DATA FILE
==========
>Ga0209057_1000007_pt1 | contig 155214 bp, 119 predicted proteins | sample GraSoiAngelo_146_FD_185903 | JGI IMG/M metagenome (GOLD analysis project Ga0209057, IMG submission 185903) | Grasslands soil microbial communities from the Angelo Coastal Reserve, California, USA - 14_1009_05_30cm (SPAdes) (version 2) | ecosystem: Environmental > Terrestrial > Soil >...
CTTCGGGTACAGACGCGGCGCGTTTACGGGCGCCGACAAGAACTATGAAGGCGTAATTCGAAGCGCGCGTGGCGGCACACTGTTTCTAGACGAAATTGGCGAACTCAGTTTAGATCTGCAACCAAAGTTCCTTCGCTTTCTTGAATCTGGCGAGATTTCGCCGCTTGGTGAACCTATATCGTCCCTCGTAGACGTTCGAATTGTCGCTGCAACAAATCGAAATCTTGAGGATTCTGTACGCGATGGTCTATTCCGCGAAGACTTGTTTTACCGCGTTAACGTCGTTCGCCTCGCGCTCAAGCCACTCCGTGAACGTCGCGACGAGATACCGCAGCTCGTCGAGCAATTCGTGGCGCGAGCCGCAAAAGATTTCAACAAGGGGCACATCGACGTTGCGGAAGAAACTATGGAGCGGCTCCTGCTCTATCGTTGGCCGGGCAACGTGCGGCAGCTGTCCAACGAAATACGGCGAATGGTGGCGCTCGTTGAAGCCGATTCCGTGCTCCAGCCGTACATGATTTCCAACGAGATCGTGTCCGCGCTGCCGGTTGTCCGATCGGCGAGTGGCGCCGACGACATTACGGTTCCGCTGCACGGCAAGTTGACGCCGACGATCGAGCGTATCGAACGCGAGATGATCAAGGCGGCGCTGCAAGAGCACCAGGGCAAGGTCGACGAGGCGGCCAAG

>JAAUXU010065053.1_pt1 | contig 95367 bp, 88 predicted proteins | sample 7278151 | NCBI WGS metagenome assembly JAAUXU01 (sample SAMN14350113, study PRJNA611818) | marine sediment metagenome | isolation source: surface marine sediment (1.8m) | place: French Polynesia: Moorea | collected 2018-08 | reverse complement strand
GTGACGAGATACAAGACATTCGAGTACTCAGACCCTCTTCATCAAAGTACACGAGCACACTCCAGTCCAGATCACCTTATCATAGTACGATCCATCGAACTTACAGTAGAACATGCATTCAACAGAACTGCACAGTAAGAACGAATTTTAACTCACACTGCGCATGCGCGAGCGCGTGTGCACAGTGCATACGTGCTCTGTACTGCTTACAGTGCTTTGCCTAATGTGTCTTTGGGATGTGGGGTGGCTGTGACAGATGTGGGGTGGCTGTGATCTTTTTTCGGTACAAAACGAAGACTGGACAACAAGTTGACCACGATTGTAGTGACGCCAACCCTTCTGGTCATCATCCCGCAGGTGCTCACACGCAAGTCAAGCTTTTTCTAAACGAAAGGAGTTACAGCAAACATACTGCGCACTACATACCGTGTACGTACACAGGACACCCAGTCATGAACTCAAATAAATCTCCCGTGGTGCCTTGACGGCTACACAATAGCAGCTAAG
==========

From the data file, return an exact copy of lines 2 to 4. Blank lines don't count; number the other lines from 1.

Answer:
CTTCGGGTACAGACGCGGCGCGTTTACGGGCGCCGACAAGAACTATGAAGGCGTAATTCGAAGCGCGCGTGGCGGCACACTGTTTCTAGACGAAATTGGCGAACTCAGTTTAGATCTGCAACCAAAGTTCCTTCGCTTTCTTGAATCTGGCGAGATTTCGCCGCTTGGTGAACCTATATCGTCCCTCGTAGACGTTCGAATTGTCGCTGCAACAAATCGAAATCTTGAGGATTCTGTACGCGATGGTCTATTCCGCGAAGACTTGTTTTACCGCGTTAACGTCGTTCGCCTCGCGCTCAAGCCACTCCGTGAACGTCGCGACGAGATACCGCAGCTCGTCGAGCAATTCGTGGCGCGAGCCGCAAAAGATTTCAACAAGGGGCACATCGACGTTGCGGAAGAAACTATGGAGCGGCTCCTGCTCTATCGTTGGCCGGGCAACGTGCGGCAGCTGTCCAACGAAATACGGCGAATGGTGGCGCTCGTTGAAGCCGATTCCGTGCTCCAGCCGTACATGATTTCCAACGAGATCGTGTCCGCGCTGCCGGTTGTCCGATCGGCGAGTGGCGCCGACGACATTACGGTTCCGCTGCACGGCAAGTTGACGCCGACGATCGAGCGTATCGAACGCGAGATGATCAAGGCGGCGCTGCAAGAGCACCAGGGCAAGGTCGACGAGGCGGCCAAG

>JAAUXU010065053.1_pt1 | contig 95367 bp, 88 predicted proteins | sample 7278151 | NCBI WGS metagenome assembly JAAUXU01 (sample SAMN14350113, study PRJNA611818) | marine sediment metagenome | isolation source: surface marine sediment (1.8m) | place: French Polynesia: Moorea | collected 2018-08 | reverse complement strand
GTGACGAGATACAAGACATTCGAGTACTCAGACCCTCTTCATCAAAGTACACGAGCACACTCCAGTCCAGATCACCTTATCATAGTACGATCCATCGAACTTACAGTAGAACATGCATTCAACAGAACTGCACAGTAAGAACGAATTTTAACTCACACTGCGCATGCGCGAGCGCGTGTGCACAGTGCATACGTGCTCTGTACTGCTTACAGTGCTTTGCCTAATGTGTCTTTGGGATGTGGGGTGGCTGTGACAGATGTGGGGTGGCTGTGATCTTTTTTCGGTACAAAACGAAGACTGGACAACAAGTTGACCACGATTGTAGTGACGCCAACCCTTCTGGTCATCATCCCGCAGGTGCTCACACGCAAGTCAAGCTTTTTCTAAACGAAAGGAGTTACAGCAAACATACTGCGCACTACATACCGTGTACGTACACAGGACACCCAGTCATGAACTCAAATAAATCTCCCGTGGTGCCTTGACGGCTACACAATAGCAGCTAAG